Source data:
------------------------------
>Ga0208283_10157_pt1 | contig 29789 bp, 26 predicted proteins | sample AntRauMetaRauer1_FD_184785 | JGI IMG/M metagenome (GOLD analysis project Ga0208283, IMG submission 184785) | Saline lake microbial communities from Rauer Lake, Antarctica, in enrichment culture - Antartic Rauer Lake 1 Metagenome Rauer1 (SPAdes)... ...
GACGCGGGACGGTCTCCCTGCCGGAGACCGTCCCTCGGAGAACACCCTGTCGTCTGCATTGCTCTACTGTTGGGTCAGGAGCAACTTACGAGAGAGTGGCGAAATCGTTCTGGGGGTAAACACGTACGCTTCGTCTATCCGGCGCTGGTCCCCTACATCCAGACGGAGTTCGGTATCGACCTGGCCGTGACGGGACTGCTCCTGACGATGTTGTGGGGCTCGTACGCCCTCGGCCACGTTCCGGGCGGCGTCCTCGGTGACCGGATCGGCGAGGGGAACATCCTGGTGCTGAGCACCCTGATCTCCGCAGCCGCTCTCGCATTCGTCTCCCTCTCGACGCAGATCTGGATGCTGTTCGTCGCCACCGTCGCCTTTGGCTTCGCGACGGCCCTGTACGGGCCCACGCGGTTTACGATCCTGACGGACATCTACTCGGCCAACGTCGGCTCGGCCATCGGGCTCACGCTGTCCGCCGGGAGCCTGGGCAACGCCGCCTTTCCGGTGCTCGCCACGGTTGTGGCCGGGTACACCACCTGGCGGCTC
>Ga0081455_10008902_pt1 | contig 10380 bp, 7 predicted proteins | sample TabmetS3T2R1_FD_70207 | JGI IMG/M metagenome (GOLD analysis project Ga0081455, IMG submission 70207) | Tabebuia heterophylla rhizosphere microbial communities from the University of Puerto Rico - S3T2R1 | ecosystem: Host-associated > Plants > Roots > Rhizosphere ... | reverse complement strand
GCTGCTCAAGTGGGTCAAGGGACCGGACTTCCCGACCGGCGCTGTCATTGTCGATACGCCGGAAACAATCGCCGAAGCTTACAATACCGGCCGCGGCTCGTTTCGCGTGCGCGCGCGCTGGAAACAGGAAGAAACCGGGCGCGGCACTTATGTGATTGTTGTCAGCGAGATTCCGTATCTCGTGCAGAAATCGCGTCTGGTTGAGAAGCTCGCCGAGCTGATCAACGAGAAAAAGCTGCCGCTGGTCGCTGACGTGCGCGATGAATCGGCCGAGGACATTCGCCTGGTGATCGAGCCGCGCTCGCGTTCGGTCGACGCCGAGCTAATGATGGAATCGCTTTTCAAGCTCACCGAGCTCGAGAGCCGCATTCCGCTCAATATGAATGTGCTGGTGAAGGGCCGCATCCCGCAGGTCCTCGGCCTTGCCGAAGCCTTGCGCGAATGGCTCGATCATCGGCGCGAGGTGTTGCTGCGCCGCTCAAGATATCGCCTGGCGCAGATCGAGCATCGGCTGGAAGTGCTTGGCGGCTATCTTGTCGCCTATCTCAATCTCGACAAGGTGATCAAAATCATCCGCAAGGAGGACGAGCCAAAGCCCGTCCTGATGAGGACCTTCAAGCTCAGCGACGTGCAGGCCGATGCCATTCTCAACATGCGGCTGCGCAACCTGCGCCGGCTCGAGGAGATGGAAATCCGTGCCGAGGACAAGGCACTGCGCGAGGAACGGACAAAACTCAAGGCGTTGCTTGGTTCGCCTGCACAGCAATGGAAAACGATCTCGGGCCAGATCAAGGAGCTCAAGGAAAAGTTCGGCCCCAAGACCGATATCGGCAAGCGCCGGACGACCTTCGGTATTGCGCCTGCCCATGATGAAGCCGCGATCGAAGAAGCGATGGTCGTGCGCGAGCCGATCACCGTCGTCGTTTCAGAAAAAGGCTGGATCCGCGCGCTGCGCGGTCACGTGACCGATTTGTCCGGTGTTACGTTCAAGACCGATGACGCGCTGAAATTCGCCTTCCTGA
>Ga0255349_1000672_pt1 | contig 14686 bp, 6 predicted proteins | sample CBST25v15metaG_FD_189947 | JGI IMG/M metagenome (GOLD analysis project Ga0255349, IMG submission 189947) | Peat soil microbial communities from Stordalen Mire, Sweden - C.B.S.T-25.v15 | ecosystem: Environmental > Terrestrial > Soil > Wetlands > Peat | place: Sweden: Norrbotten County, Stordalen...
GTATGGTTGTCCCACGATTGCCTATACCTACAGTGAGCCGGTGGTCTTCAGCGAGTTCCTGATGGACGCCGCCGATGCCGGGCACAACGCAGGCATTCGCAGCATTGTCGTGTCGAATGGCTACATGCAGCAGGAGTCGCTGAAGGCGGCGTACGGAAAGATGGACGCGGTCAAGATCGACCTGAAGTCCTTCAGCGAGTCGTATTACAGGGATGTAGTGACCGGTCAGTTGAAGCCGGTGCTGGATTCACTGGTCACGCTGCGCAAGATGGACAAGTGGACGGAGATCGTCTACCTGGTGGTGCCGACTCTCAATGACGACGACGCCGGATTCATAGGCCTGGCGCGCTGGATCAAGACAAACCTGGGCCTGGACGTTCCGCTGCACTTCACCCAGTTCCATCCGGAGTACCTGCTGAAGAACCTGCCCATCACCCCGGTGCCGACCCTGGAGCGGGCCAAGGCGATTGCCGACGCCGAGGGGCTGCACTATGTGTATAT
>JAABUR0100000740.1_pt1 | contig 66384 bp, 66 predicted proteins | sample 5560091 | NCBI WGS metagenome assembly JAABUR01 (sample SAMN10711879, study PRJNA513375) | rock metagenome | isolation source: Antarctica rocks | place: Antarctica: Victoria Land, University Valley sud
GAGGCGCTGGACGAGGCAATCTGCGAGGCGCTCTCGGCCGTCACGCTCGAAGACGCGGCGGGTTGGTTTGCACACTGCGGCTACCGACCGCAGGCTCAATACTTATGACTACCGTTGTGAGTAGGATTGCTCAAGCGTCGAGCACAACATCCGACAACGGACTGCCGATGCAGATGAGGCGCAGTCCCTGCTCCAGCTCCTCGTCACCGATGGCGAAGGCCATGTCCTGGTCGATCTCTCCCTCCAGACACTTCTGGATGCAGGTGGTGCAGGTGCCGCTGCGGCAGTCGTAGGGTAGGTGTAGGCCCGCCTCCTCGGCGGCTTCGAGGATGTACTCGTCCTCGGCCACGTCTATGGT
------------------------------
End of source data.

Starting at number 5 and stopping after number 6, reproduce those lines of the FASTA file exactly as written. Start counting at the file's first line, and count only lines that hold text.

>Ga0255349_1000672_pt1 | contig 14686 bp, 6 predicted proteins | sample CBST25v15metaG_FD_189947 | JGI IMG/M metagenome (GOLD analysis project Ga0255349, IMG submission 189947) | Peat soil microbial communities from Stordalen Mire, Sweden - C.B.S.T-25.v15 | ecosystem: Environmental > Terrestrial > Soil > Wetlands > Peat | place: Sweden: Norrbotten County, Stordalen...
GTATGGTTGTCCCACGATTGCCTATACCTACAGTGAGCCGGTGGTCTTCAGCGAGTTCCTGATGGACGCCGCCGATGCCGGGCACAACGCAGGCATTCGCAGCATTGTCGTGTCGAATGGCTACATGCAGCAGGAGTCGCTGAAGGCGGCGTACGGAAAGATGGACGCGGTCAAGATCGACCTGAAGTCCTTCAGCGAGTCGTATTACAGGGATGTAGTGACCGGTCAGTTGAAGCCGGTGCTGGATTCACTGGTCACGCTGCGCAAGATGGACAAGTGGACGGAGATCGTCTACCTGGTGGTGCCGACTCTCAATGACGACGACGCCGGATTCATAGGCCTGGCGCGCTGGATCAAGACAAACCTGGGCCTGGACGTTCCGCTGCACTTCACCCAGTTCCATCCGGAGTACCTGCTGAAGAACCTGCCCATCACCCCGGTGCCGACCCTGGAGCGGGCCAAGGCGATTGCCGACGCCGAGGGGCTGCACTATGTGTATAT